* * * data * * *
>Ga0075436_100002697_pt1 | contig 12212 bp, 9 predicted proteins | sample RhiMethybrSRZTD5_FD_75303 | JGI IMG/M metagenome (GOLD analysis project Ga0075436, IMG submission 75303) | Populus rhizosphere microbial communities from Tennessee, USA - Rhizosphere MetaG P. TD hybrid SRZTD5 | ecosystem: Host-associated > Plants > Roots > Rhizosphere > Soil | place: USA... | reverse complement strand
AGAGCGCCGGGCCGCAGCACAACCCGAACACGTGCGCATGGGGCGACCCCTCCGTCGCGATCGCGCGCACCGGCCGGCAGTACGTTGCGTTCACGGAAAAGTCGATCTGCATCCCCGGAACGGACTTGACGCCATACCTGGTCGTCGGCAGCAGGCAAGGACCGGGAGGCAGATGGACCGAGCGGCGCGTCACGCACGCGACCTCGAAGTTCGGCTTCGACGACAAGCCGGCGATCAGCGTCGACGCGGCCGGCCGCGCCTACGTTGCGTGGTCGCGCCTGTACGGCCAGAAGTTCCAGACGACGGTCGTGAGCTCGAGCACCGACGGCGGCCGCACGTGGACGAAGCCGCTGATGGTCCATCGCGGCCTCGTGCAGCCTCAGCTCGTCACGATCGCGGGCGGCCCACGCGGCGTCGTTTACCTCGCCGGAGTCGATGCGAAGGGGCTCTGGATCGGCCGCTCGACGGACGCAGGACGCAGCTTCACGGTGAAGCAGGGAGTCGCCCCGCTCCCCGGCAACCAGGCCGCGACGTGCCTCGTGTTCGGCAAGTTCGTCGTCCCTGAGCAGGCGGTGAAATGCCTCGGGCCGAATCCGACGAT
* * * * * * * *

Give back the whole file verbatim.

>Ga0075436_100002697_pt1 | contig 12212 bp, 9 predicted proteins | sample RhiMethybrSRZTD5_FD_75303 | JGI IMG/M metagenome (GOLD analysis project Ga0075436, IMG submission 75303) | Populus rhizosphere microbial communities from Tennessee, USA - Rhizosphere MetaG P. TD hybrid SRZTD5 | ecosystem: Host-associated > Plants > Roots > Rhizosphere > Soil | place: USA... | reverse complement strand
AGAGCGCCGGGCCGCAGCACAACCCGAACACGTGCGCATGGGGCGACCCCTCCGTCGCGATCGCGCGCACCGGCCGGCAGTACGTTGCGTTCACGGAAAAGTCGATCTGCATCCCCGGAACGGACTTGACGCCATACCTGGTCGTCGGCAGCAGGCAAGGACCGGGAGGCAGATGGACCGAGCGGCGCGTCACGCACGCGACCTCGAAGTTCGGCTTCGACGACAAGCCGGCGATCAGCGTCGACGCGGCCGGCCGCGCCTACGTTGCGTGGTCGCGCCTGTACGGCCAGAAGTTCCAGACGACGGTCGTGAGCTCGAGCACCGACGGCGGCCGCACGTGGACGAAGCCGCTGATGGTCCATCGCGGCCTCGTGCAGCCTCAGCTCGTCACGATCGCGGGCGGCCCACGCGGCGTCGTTTACCTCGCCGGAGTCGATGCGAAGGGGCTCTGGATCGGCCGCTCGACGGACGCAGGACGCAGCTTCACGGTGAAGCAGGGAGTCGCCCCGCTCCCCGGCAACCAGGCCGCGACGTGCCTCGTGTTCGGCAAGTTCGTCGTCCCTGAGCAGGCGGTGAAATGCCTCGGGCCGAATCCGACGAT